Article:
Miami Heat Miami, Florida 1988 dagger 1989 Atlantic Division Southeast Division
Milwaukee Bucks Milwaukee, Wisconsin 1970 Eastern Division 1980 Central Division Central Division
Minnesota Timberwolves Minneapolis, Minnesota 1989 dagger 2004 Northwest Division Northwest Division
Orlando Magic Orlando, Florida 1990 Central Division 1991 Atlantic Division Southeast Division
Phoenix Suns Phoenix, Arizona 1970 Western Division 1972 Pacific Division Pacific Division
Sacramento Kings (1985–present)
Kansas City Kings (19751985)
Kansas City-Omaha Kings (19721975)
Sacramento, California
Kansas City, Missouri
Kansas City, Missouri and Omaha, Nebraska
1972 Central Division
(as Cincinnati Royals)
1988 Pacific Division Pacific Division
San Antonio Spurs San Antonio, Texas 1980 Central Division 2004 Southwest Division Southwest Division
Utah Jazz Salt Lake City, Utah 1979 Central Division
(as New Orleans Jazz)
2004 Northwest Division Northwest Division
Notes

Team timeline[edit]

Memphis Grizzlies Orlando Magic Minnesota Timberwolves Charlotte Hornets Miami Heat San Antonio Spurs Houston Rockets Dallas Mavericks Utah Jazz Indiana Pacers Denver Nuggets Sacramento Kings Phoenix Suns Milwaukee Bucks Detroit Pistons Chicago Bulls

Division champions[edit]

^ Had or tied for the best regular season record for that season
Season Team Record Playoffs result
1970–71 Milwaukee Bucks^ 66–16 (.805) Won NBA Finals
1971–72 Milwaukee Bucks 63–19 (.768) Lost Conference Finals
1972–73 Milwaukee Bucks 60–22 (.732) Lost Conference Semifinals
1973–74 Milwaukee Bucks^ 59–23 (.720) Lost NBA Finals
1974–75 Chicago Bulls 47–35 (.573) Lost Conference Finals
1975–76 Milwaukee Bucks 38–44 (.463) Lost First Round
1976–77 Denver Nuggets 50–32 (.610) Lost Conference Semifinals
1977–78 Denver Nuggets 48–34 (.585) Lost Conference Finals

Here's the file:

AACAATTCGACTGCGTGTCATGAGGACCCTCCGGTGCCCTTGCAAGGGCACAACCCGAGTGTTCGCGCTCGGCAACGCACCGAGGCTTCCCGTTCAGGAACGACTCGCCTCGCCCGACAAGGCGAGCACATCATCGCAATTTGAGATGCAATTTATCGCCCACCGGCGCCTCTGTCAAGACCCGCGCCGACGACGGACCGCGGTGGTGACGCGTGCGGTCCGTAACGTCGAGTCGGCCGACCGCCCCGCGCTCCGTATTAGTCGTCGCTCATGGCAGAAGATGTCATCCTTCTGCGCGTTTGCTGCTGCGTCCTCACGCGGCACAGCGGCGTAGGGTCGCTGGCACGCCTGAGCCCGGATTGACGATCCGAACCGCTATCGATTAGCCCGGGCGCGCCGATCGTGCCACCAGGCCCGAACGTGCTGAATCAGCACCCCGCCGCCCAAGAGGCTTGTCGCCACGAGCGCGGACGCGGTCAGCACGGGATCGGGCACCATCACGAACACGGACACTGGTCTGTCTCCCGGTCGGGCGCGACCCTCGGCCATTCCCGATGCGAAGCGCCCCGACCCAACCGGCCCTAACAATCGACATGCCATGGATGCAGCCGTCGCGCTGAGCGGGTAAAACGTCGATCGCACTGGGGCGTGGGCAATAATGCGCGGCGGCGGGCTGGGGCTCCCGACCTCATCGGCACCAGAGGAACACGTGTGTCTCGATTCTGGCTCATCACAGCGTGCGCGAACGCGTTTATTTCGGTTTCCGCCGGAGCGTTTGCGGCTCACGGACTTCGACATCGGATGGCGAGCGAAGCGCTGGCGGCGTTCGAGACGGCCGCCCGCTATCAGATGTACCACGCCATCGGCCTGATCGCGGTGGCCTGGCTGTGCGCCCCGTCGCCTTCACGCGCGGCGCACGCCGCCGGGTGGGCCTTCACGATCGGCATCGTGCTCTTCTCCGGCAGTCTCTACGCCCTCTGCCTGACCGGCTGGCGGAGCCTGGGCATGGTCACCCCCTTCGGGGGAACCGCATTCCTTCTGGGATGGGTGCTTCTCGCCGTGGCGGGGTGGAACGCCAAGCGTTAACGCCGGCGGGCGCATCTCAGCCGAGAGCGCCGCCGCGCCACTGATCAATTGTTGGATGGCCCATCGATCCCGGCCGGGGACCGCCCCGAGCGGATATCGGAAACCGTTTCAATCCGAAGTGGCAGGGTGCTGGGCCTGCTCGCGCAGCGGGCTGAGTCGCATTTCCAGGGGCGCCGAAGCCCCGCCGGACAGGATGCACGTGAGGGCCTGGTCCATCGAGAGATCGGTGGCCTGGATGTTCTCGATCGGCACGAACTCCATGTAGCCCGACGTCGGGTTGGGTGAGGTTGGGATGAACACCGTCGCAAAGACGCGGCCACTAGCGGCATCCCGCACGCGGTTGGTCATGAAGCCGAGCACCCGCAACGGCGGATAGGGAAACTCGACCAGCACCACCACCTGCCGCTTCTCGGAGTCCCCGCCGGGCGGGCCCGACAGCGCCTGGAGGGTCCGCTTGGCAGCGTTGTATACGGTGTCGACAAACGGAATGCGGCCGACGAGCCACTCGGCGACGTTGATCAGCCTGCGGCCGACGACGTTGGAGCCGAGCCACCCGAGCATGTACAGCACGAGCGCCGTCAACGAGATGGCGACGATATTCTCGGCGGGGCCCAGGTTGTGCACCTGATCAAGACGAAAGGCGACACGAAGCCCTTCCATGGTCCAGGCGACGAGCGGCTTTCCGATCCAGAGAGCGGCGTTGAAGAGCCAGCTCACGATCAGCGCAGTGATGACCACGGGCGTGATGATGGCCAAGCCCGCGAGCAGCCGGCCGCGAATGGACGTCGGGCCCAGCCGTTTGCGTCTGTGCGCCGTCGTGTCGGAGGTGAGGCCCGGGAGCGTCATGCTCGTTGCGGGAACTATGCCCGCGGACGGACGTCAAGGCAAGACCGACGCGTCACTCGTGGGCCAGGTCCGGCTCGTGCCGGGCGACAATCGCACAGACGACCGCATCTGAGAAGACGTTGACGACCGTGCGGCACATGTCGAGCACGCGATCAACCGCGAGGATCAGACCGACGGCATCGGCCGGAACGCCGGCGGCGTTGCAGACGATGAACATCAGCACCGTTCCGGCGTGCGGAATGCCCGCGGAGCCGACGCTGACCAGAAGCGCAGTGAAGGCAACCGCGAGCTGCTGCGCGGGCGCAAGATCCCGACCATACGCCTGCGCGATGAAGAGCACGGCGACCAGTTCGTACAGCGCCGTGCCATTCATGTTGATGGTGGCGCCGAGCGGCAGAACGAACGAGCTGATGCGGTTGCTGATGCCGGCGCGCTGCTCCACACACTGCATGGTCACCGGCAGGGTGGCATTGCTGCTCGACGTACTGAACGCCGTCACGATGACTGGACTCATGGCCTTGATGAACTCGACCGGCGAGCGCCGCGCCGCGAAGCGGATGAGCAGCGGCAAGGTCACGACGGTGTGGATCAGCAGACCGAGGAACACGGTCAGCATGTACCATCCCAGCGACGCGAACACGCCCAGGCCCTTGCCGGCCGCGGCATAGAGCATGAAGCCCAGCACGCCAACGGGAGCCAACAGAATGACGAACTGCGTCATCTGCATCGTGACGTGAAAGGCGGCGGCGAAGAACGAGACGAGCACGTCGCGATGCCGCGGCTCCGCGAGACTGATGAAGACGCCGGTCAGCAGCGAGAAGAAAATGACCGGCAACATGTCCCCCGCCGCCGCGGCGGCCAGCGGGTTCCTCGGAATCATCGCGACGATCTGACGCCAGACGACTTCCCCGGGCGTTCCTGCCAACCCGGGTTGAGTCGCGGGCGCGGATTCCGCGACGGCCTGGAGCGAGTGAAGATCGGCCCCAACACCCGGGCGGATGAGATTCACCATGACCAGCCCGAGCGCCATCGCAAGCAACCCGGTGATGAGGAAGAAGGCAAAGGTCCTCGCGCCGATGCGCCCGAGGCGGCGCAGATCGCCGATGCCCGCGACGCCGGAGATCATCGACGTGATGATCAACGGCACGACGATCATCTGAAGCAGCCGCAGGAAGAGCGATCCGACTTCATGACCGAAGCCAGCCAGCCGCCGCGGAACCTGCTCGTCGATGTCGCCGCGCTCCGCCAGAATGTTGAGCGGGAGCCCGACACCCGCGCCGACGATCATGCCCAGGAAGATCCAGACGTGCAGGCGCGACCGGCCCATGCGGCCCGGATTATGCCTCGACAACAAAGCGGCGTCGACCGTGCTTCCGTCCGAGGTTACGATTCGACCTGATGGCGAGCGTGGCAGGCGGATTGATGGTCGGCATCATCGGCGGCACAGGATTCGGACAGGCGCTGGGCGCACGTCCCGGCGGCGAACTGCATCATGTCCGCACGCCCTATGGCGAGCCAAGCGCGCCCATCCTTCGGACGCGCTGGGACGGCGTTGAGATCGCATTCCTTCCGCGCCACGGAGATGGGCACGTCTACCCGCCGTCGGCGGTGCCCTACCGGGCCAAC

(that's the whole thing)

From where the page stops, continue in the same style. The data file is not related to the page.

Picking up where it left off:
1978–79 Kansas City Kings 48–34 (.585) Lost Conference Semifinals
1979–80 Milwaukee Bucks 49–33 (.598) Lost Conference Semifinals
1980–81 San Antonio Spurs 52–30 (.634) Lost Conference Semifinals
1981–82 San Antonio Spurs 48–34 (.585) Lost Conference Finals
1982–83 San Antonio Spurs 53–29 (.646) Lost Conference Finals
1983–84 Utah Jazz 45–37 (.549) Lost Conference Semifinals
1984–85 Denver Nuggets 52–30 (.634) Lost Conference Finals
1985–86 Houston Rockets 51–31 (.622) Lost NBA Finals
1986–87 Dallas Mavericks 55–27 (.671) Lost First Round
1987–88 Denver Nuggets 54–28 (.659) Lost Conference Semifinals
1988–89 Utah Jazz 51–31 (.622) Lost First Round
1989–90 San Antonio Spurs 56–26 (.683) Lost Conference Semifinals
1990–91 San Antonio Spurs 55–27 (.671) Lost First Round
1991–92 Utah Jazz 55–27 (.671) Lost Conference Finals
1992–93 Houston Rockets 55–27 (.671) Lost Conference Semifinals
1993–94 Houston Rockets 58–24 (.707) Won NBA Finals
1994–95 San Antonio Spurs^ 62–20 (.756) Lost Conference Finals
1995–96 San Antonio Spurs 59–23 (.720) Lost Conference Semifinals
1996–97 Utah Jazz 64–18 (.780) Lost NBA Finals
1997–98 Utah Jazz^ 62–20 (.756) Lost NBA Finals
1998–99[a] San Antonio Spurs^ 37–13 (.740) Won NBA Finals
1999–00 Utah Jazz 55–27 (.671) Lost Conference Semifinals
2000–01 San Antonio Spurs^ 58–24 (.707) Lost Conference Finals
2001–02 San Antonio Spurs 58–24 (.707) Lost Conference Semifinals
2002–03 San Antonio Spurs^ 60–22 (.732) Won NBA Finals
2003–04 Minnesota Timberwolves 58–24 (.707) Lost Conference Finals

Titles by team[edit]

Team Titles Season(s) won
San Antonio Spurs 11 1980–81, 1981–82, 1982–83, 1989–90, 1990–91, 1994–95, 1995–96, 1998–99, 2000–01, 2001–02,
2002–03
Milwaukee Bucks 6 1970–71, 1971–72, 1972–73, 1973–74, 1975–76, 1979–80
Utah Jazz 6 1983–84, 1988–89, 1991–92, 1996–97, 1997–98, 1999–00
Denver Nuggets 4 1976–77, 1977–78, 1984–85, 1987–88
Houston Rockets 3 1985–86, 1992–93, 1993–94
Chicago Bulls 1 1974–75
Kansas City Kings (now Sacramento Kings) 1 1978–79
Dallas Mavericks 1 1986–87
Minnesota Timberwolves 1 2003–04

Season results[edit]

^ Denotes team that won the NBA championships
+ Denotes team that won the Conference Finals, but lost the NBA Finals
* Denotes team that qualified for the NBA Playoffs
Season Team (record)
1st 2nd 3rd 4th 5th 6th 7th
1970–71 Milwaukee^ (66–16) Chicago* (51–31) Phoenix (48–34) Detroit (45–37)
1971–72 Milwaukee* (63–19) Chicago* (57–25) Phoenix (49–33) Detroit (26–56)